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Depends on your location, and the collective experiences of the rangers and fellow campers at the park. For every troop that respected the other campers, there's another troop that showed up and raised cain...scouts being rowdy at all hours, while the SPL and adult scouters sit in their lawn chairs and let it happen. Many people go to parks to have a quiet weekend...if they've ever camped next to a loud scout troop, they'll never forget it.


In my days as ASM and SM, I always advocated camping away from high-use public campgrounds for that reason. Scouts will be scouts and even the most disciplined troop will make a bunch of noise at times.


Whether it's camping or just standing in line at a fast food joint, you can tell well-led troop right away. There may be 30 scouts, but if they are led properly, they conduct themselves like gentlemen and are welcome anywhere. For the undisciplined troops, there may be only ten scouts, but if the are acting like fools, every citizen sees it and it goes on BSA's tab, for good or ill.

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While it's been a while since I was with a unit that has used state or national park land, we have never had any problems, except maybe staying in the bike lane on the Natchez Trace.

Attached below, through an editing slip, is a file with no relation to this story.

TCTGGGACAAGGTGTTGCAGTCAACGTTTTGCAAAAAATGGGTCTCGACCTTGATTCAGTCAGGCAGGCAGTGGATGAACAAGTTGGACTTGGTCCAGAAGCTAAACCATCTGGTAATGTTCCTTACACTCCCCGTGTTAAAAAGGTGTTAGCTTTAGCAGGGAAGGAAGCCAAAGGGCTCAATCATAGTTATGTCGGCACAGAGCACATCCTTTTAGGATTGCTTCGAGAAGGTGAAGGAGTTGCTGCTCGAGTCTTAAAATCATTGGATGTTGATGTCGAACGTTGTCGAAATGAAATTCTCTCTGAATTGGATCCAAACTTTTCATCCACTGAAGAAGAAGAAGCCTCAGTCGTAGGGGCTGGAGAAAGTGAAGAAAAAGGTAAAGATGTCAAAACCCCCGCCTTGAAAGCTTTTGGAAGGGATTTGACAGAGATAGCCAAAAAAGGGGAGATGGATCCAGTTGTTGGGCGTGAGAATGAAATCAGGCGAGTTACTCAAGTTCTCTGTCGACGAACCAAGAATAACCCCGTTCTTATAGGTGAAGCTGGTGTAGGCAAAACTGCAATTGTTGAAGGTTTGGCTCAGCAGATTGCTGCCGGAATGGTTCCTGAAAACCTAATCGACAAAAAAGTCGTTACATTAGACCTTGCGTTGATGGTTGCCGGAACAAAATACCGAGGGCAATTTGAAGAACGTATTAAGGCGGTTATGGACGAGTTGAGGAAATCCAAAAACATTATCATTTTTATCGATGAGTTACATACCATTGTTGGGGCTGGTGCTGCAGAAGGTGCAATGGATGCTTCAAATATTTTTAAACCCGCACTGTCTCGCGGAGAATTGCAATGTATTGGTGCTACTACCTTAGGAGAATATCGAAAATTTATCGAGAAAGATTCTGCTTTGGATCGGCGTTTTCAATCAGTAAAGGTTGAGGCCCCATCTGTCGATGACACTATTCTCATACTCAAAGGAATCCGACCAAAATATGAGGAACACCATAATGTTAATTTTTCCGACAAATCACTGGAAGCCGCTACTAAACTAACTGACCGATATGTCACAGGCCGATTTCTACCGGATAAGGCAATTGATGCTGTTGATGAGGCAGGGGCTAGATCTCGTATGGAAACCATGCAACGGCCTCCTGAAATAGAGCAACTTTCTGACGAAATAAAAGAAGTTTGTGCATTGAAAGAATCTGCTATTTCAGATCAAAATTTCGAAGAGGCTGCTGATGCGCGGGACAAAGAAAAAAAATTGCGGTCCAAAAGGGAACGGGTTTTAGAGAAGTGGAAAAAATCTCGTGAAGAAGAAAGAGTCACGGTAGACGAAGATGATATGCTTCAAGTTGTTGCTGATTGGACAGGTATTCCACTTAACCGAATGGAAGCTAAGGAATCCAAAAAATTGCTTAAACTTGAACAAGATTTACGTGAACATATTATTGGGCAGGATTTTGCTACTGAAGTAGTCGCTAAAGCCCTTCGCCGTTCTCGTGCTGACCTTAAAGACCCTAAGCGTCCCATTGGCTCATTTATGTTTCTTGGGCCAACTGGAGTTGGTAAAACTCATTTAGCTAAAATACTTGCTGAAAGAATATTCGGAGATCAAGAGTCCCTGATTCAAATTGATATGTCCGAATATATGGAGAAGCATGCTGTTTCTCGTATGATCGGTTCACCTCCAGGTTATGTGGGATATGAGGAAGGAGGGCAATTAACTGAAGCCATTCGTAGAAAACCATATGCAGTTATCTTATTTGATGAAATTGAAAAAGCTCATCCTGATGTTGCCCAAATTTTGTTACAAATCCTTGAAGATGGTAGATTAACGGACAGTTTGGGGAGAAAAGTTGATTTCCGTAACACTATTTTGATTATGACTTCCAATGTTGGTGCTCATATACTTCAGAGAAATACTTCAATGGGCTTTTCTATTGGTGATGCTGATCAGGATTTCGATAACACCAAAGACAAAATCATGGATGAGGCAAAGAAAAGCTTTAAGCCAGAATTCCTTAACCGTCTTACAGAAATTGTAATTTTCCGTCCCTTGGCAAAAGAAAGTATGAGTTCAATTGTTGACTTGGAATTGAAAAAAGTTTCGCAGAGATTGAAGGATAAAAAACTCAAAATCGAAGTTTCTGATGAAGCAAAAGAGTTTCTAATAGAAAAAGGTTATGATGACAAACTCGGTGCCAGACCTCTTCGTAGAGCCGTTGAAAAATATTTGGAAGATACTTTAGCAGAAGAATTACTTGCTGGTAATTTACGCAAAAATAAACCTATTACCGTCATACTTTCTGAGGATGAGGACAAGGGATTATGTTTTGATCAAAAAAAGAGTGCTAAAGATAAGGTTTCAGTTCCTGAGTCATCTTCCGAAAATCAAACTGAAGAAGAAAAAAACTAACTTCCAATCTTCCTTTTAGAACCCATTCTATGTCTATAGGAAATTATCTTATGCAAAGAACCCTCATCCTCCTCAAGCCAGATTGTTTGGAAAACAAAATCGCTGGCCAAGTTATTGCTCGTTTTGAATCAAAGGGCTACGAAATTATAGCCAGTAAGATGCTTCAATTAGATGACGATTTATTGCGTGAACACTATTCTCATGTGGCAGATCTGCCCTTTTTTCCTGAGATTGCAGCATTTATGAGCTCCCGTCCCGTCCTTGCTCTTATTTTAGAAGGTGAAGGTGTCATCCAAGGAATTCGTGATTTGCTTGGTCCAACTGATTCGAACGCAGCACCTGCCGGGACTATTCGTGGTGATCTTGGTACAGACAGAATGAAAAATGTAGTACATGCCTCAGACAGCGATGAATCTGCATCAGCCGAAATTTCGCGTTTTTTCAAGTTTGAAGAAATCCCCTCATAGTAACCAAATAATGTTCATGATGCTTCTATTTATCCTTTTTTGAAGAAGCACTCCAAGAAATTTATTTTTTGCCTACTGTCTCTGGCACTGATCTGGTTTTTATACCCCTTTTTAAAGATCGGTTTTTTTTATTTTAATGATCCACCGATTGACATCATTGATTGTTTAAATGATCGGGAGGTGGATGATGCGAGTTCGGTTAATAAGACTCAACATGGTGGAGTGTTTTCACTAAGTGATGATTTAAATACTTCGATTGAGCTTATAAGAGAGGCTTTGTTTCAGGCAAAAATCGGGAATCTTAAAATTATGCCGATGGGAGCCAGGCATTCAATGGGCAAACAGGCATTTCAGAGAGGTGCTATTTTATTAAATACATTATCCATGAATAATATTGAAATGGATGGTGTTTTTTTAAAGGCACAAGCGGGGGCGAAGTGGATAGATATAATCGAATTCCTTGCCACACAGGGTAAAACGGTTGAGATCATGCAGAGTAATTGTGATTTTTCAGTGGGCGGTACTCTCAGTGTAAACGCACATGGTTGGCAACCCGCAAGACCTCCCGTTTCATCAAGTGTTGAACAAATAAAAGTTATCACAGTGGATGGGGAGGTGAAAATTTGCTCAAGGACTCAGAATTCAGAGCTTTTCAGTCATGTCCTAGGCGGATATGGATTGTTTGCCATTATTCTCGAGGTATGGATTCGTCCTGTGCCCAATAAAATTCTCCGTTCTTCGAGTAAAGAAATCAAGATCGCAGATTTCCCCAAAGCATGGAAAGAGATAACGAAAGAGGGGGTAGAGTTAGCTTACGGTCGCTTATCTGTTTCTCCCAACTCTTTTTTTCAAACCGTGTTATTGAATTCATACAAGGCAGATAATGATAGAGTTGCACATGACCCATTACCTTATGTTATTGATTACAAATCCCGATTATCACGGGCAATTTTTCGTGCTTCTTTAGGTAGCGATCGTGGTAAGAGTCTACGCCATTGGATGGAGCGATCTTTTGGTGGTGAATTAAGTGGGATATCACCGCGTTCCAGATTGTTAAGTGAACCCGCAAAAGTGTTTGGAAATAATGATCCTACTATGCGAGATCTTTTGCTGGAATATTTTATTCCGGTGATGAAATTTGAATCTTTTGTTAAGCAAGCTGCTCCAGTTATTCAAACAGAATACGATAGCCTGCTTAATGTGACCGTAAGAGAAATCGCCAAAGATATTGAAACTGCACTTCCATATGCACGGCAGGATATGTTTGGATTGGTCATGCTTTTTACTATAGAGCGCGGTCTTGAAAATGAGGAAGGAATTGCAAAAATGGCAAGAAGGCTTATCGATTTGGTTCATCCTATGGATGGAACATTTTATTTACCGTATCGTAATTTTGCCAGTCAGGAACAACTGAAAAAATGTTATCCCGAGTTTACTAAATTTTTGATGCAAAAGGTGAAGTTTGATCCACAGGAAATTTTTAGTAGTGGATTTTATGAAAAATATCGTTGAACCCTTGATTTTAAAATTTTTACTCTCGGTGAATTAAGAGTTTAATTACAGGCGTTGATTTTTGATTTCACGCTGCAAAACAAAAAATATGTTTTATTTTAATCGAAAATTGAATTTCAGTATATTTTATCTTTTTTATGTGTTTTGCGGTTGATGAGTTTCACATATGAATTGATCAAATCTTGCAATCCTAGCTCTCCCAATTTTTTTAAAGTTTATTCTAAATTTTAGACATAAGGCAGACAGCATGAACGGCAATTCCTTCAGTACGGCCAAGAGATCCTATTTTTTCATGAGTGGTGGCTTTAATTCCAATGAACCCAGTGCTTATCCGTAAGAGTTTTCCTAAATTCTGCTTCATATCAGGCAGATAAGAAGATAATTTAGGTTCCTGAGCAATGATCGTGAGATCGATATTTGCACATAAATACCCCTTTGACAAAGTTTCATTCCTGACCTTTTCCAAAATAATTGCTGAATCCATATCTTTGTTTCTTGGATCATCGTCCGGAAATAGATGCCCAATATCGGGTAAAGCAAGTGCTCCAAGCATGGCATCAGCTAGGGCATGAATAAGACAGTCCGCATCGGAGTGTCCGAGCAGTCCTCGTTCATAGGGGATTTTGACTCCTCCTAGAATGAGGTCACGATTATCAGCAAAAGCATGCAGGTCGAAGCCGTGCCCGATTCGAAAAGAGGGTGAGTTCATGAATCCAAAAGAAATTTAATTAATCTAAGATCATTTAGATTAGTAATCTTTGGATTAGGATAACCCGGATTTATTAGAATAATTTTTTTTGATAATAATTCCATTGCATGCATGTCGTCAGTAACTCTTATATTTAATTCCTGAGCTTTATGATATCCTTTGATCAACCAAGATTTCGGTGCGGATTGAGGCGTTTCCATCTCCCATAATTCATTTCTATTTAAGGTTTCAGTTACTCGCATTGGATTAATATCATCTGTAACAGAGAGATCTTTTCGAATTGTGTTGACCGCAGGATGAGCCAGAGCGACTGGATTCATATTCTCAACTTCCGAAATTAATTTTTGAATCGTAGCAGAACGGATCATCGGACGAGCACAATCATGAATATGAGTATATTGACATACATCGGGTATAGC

Then again in the dark ages before LNT there were this idea of "leaving a campsite better than you found it," and later "Leave only footprints, take only memories." the only way you could tell we were in a campsite after we packed up was the ground areas that didn't have dew on them. We took care of the campsite, and policed after ourselves.

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I find very little problem with getting along with the powers to be in the parks.


Our boys found a nice little city park in the area where we canoe because the DNR camps nearby were full. We were the only ones in the park and our boys loved it. When it came time to leave, they put their fees in the envelop and dropped it into the slot and thought nothing more about it.


When it came time to leave, we cleaned up our camp area and then noticed that we would be leaving trace by leaving a site which was noticeably cleaner than any place else. By the time we got done, we had cleaned up the whole park. We had a competition to see who could fill up their 55 gal drum fastest.


We did receive a letter a few months later indicating that after we had left it was much appreciated by the city council and that if we were to clean up the park each year we camped there, there would be no fee for the boys' camping. Just leave a note saying that Troop XX stayed there that weekend, and they would not have to assign any city people to come and do the annual cleanup.


Each time one does these Good Turn activities, somewhere along the way someone notices. If they don't, that's okay too.